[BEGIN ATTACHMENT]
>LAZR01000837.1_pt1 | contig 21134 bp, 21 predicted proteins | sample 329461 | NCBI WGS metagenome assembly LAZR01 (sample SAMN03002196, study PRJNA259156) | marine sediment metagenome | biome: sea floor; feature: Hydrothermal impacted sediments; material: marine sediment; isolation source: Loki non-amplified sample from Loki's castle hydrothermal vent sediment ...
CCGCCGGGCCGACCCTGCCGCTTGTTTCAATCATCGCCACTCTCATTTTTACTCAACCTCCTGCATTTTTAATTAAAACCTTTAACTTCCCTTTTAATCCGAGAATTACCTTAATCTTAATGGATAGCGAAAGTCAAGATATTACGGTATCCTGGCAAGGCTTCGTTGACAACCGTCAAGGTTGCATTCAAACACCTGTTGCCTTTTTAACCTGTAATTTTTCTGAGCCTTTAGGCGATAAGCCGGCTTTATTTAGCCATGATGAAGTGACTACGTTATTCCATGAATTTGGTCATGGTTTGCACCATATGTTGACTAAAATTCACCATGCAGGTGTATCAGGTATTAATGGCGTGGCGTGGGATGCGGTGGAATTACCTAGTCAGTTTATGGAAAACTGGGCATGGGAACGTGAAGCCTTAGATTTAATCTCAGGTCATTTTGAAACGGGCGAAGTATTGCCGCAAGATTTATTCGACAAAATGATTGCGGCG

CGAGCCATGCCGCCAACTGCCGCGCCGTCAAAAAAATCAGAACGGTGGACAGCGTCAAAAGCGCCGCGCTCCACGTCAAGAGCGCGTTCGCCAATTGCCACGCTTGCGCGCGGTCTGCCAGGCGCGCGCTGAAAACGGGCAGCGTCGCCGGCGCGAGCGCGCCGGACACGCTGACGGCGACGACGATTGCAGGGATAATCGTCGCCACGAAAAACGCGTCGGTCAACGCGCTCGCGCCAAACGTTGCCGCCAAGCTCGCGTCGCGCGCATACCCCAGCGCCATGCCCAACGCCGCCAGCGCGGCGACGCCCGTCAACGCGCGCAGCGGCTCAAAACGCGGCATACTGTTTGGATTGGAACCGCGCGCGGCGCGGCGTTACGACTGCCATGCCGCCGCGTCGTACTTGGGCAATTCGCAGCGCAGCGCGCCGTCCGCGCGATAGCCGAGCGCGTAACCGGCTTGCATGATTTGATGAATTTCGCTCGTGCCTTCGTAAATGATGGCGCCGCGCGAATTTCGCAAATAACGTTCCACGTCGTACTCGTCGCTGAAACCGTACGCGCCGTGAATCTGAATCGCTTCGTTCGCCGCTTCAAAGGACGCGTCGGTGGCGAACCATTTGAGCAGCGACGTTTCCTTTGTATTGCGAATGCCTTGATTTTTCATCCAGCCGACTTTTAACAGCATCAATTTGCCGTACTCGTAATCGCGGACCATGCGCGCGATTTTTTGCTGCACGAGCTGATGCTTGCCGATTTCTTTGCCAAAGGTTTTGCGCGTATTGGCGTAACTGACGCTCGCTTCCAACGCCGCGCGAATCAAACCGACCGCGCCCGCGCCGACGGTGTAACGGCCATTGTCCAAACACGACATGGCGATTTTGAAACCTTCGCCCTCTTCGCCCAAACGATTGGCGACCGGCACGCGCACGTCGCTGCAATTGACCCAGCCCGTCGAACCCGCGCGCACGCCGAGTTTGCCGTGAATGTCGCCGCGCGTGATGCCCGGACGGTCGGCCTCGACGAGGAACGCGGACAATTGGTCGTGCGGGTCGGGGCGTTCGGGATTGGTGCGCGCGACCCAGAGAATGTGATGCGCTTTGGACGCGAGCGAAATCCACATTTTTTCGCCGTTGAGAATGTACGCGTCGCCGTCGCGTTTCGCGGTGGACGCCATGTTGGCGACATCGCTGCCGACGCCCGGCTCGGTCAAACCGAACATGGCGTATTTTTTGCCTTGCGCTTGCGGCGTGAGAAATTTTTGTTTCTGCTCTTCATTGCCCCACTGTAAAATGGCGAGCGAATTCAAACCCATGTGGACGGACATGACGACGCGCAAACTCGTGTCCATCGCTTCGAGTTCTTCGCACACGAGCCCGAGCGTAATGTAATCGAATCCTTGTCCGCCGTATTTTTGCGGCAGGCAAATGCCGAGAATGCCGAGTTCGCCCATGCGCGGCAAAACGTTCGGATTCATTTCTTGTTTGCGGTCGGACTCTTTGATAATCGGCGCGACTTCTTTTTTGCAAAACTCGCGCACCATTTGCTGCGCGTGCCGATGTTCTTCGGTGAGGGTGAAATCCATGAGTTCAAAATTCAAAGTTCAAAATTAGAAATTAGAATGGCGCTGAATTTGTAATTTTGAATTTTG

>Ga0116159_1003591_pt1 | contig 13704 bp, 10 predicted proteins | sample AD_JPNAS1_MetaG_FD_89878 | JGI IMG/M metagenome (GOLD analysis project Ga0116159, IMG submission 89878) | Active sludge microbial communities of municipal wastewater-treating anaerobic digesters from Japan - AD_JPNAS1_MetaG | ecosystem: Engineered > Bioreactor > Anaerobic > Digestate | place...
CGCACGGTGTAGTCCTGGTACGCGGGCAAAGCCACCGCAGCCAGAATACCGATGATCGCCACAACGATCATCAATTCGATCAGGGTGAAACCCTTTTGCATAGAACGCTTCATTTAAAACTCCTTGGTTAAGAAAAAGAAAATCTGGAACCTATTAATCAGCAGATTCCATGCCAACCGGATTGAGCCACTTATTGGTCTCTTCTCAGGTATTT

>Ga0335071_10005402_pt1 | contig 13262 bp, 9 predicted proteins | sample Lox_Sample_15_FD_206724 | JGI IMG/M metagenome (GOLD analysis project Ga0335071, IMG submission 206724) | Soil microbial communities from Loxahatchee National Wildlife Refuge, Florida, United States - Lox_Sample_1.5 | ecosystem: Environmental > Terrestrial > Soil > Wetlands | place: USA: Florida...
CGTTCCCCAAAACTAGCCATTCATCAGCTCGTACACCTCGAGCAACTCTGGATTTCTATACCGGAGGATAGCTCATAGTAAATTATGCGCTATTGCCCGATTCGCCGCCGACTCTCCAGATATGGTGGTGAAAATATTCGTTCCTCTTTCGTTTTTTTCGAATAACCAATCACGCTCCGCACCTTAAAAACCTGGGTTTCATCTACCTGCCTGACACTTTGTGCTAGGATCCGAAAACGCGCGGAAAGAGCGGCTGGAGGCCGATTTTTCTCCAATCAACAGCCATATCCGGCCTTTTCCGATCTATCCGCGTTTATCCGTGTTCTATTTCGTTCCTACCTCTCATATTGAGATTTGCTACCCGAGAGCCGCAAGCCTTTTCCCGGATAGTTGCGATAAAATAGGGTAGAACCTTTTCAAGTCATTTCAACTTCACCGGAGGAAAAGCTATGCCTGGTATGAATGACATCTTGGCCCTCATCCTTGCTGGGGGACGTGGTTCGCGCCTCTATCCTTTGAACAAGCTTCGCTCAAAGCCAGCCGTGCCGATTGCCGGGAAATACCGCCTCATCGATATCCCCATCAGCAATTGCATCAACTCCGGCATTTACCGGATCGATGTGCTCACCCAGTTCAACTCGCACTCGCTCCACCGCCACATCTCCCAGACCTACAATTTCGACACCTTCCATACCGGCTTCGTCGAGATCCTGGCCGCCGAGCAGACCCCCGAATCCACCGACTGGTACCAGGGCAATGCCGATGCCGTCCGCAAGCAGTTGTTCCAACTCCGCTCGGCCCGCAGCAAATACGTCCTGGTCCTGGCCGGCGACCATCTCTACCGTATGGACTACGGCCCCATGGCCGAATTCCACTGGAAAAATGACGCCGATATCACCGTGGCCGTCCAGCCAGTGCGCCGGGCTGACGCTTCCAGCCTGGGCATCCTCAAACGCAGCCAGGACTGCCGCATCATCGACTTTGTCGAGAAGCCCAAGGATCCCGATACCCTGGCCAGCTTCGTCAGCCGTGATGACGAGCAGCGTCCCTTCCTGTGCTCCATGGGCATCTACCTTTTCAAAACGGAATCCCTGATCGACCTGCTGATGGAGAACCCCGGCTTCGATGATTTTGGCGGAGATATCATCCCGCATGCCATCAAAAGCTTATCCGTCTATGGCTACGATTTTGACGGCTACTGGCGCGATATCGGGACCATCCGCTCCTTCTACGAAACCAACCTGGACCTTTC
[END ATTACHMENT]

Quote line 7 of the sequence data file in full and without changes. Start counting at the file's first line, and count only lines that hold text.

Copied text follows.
CGTTCCCCAAAACTAGCCATTCATCAGCTCGTACACCTCGAGCAACTCTGGATTTCTATACCGGAGGATAGCTCATAGTAAATTATGCGCTATTGCCCGATTCGCCGCCGACTCTCCAGATATGGTGGTGAAAATATTCGTTCCTCTTTCGTTTTTTTCGAATAACCAATCACGCTCCGCACCTTAAAAACCTGGGTTTCATCTACCTGCCTGACACTTTGTGCTAGGATCCGAAAACGCGCGGAAAGAGCGGCTGGAGGCCGATTTTTCTCCAATCAACAGCCATATCCGGCCTTTTCCGATCTATCCGCGTTTATCCGTGTTCTATTTCGTTCCTACCTCTCATATTGAGATTTGCTACCCGAGAGCCGCAAGCCTTTTCCCGGATAGTTGCGATAAAATAGGGTAGAACCTTTTCAAGTCATTTCAACTTCACCGGAGGAAAAGCTATGCCTGGTATGAATGACATCTTGGCCCTCATCCTTGCTGGGGGACGTGGTTCGCGCCTCTATCCTTTGAACAAGCTTCGCTCAAAGCCAGCCGTGCCGATTGCCGGGAAATACCGCCTCATCGATATCCCCATCAGCAATTGCATCAACTCCGGCATTTACCGGATCGATGTGCTCACCCAGTTCAACTCGCACTCGCTCCACCGCCACATCTCCCAGACCTACAATTTCGACACCTTCCATACCGGCTTCGTCGAGATCCTGGCCGCCGAGCAGACCCCCGAATCCACCGACTGGTACCAGGGCAATGCCGATGCCGTCCGCAAGCAGTTGTTCCAACTCCGCTCGGCCCGCAGCAAATACGTCCTGGTCCTGGCCGGCGACCATCTCTACCGTATGGACTACGGCCCCATGGCCGAATTCCACTGGAAAAATGACGCCGATATCACCGTGGCCGTCCAGCCAGTGCGCCGGGCTGACGCTTCCAGCCTGGGCATCCTCAAACGCAGCCAGGACTGCCGCATCATCGACTTTGTCGAGAAGCCCAAGGATCCCGATACCCTGGCCAGCTTCGTCAGCCGTGATGACGAGCAGCGTCCCTTCCTGTGCTCCATGGGCATCTACCTTTTCAAAACGGAATCCCTGATCGACCTGCTGATGGAGAACCCCGGCTTCGATGATTTTGGCGGAGATATCATCCCGCATGCCATCAAAAGCTTATCCGTCTATGGCTACGATTTTGACGGCTACTGGCGCGATATCGGGACCATCCGCTCCTTCTACGAAACCAACCTGGACCTTTC